Rana Mitter

Dec 8, 2020

China's Good War

How World War II Is Shaping a New Nationalism

Harvard University Press 2020

Although World War II had been largely remembered in the People’s Republic of China as an experience of victimization since its founding in 1949, that view has been changing since the Deng Xiaoping era in the 1980s. Rana Mitter’s newest book on modern China, China’s Good War: How World War II Is Shaping a New Nationalism (Harvard University Press 2020), traces this transformation in the Chinese interpretations of the war from one marked by humiliation to one that celebrates victory. This change in the discourses surrounding the war began with a changing historiography led by Chinese academia in the 1980s, when research on a variety of previously forbidden areas of historical study was encouraged. Then, through local and public attempts at reviving and celebrating war memories through museums, TV, film, and the online space, WWII has been increasingly narrated in these different arenas as China’s “good war.” What came out of these new narratives, Mitter points out, is an attempt to rehabilitate Chiang Kai-shek and the Nationalists war efforts, which allows the PRC “to re-create an identity it was forging in the 1930s and 1940s, as a rising power that took a cooperative and powerful role at a time of immense global crisis…” In doing so, Mitter argues that China is able to create a subtle corollary, the idea that China is also a postwar state that is both one of the creators and protectors of the postwar international order.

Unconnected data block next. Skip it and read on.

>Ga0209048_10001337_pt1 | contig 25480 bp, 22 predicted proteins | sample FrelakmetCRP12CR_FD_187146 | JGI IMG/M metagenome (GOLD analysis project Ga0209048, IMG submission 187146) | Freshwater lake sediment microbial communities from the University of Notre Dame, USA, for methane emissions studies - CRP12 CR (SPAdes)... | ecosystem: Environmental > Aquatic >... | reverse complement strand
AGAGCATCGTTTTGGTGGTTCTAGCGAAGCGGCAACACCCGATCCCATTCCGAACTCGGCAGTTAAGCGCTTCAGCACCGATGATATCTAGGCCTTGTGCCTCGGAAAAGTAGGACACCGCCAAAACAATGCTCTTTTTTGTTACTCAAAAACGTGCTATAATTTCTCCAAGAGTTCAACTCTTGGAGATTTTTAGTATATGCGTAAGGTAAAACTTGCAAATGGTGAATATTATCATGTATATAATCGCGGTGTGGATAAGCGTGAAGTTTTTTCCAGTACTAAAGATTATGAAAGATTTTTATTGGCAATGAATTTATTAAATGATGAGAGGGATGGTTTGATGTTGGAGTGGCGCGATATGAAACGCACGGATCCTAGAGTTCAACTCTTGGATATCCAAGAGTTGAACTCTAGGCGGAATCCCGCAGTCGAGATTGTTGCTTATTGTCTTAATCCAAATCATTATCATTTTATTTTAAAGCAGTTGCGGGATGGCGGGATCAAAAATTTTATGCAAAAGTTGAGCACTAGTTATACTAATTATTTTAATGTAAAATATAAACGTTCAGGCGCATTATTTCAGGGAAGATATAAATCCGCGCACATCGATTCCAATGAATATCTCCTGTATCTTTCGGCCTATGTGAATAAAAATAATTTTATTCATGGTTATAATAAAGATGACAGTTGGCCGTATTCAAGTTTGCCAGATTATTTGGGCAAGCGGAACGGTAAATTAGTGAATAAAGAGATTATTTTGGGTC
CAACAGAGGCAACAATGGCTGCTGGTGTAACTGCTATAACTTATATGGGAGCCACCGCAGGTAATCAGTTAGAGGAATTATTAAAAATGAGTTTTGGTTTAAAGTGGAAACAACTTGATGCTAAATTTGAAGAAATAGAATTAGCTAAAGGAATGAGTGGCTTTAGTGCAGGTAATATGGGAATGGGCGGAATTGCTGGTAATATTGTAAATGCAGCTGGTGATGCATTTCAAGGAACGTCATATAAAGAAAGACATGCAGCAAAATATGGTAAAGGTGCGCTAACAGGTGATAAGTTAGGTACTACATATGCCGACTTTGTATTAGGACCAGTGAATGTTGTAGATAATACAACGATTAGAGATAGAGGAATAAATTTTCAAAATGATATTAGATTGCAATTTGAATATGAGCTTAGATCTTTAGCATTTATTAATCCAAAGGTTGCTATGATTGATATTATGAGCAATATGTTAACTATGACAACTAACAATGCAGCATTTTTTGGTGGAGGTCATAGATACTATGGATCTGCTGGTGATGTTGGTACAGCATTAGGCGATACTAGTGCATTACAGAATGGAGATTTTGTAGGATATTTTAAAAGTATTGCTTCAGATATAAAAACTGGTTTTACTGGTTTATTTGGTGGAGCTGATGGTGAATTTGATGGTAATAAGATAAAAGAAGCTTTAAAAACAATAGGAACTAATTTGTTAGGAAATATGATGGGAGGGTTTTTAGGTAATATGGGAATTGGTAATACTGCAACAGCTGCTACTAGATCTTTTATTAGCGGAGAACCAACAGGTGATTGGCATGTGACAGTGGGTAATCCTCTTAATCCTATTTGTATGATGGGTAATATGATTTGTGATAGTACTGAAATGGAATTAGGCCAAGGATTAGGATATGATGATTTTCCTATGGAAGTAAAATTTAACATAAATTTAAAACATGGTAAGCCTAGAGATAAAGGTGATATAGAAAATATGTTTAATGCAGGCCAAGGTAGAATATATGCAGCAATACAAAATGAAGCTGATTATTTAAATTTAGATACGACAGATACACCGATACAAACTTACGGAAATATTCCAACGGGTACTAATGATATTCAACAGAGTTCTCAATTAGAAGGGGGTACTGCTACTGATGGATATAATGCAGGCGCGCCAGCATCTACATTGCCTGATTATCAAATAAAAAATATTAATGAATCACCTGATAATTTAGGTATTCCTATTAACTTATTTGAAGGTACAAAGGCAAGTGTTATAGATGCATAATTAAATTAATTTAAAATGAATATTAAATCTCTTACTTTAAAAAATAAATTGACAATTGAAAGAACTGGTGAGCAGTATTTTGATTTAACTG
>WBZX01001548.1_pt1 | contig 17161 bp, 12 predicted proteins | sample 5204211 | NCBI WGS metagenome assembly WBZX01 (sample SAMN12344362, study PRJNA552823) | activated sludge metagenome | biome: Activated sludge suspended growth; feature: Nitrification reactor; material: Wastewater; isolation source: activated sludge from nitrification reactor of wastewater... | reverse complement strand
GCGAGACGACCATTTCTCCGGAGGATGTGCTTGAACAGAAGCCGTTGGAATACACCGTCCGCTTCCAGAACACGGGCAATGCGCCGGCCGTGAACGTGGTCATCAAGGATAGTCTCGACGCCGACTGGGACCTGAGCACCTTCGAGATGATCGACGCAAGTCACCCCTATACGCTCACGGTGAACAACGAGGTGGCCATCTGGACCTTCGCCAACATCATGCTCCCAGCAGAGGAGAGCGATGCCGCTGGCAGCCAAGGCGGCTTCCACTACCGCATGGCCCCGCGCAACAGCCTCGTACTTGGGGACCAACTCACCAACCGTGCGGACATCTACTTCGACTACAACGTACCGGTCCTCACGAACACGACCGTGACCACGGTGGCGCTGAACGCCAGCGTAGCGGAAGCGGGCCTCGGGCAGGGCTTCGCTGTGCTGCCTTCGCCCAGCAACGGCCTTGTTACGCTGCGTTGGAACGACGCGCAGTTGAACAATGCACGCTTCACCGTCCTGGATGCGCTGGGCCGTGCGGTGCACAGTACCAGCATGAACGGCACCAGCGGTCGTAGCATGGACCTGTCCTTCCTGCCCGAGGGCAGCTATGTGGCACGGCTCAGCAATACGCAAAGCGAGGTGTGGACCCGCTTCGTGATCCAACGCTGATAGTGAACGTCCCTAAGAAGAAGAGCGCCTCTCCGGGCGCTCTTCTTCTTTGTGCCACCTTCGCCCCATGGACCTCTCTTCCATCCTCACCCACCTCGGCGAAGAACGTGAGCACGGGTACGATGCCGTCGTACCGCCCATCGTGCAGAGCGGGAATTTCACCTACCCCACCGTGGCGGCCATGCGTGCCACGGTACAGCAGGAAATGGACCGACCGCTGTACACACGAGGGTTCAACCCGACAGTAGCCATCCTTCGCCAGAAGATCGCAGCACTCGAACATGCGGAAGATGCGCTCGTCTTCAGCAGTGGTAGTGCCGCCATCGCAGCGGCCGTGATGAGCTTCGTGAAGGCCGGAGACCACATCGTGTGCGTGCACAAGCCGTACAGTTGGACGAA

Daigengna Duoer is a PhD student at the Religious Studies Department, University of California, Santa Barbara. Her dissertation researches on transnational and transregional Buddhist networks connecting twentieth-century Inner Mongolia, Manchuria, Republican China, Tibet, and the Japanese Empire.

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Daigengna Duoer

Daigengna Duoer is a Ph.D. student at the Religious Studies Department, University of California, Santa Barbara. Her dissertation is a digital humanities project mapping transnational and transregional Buddhist networks connecting twentieth-century Inner Mongolia, Manchuria, Republican China, Tibet, and the Japanese Empire.
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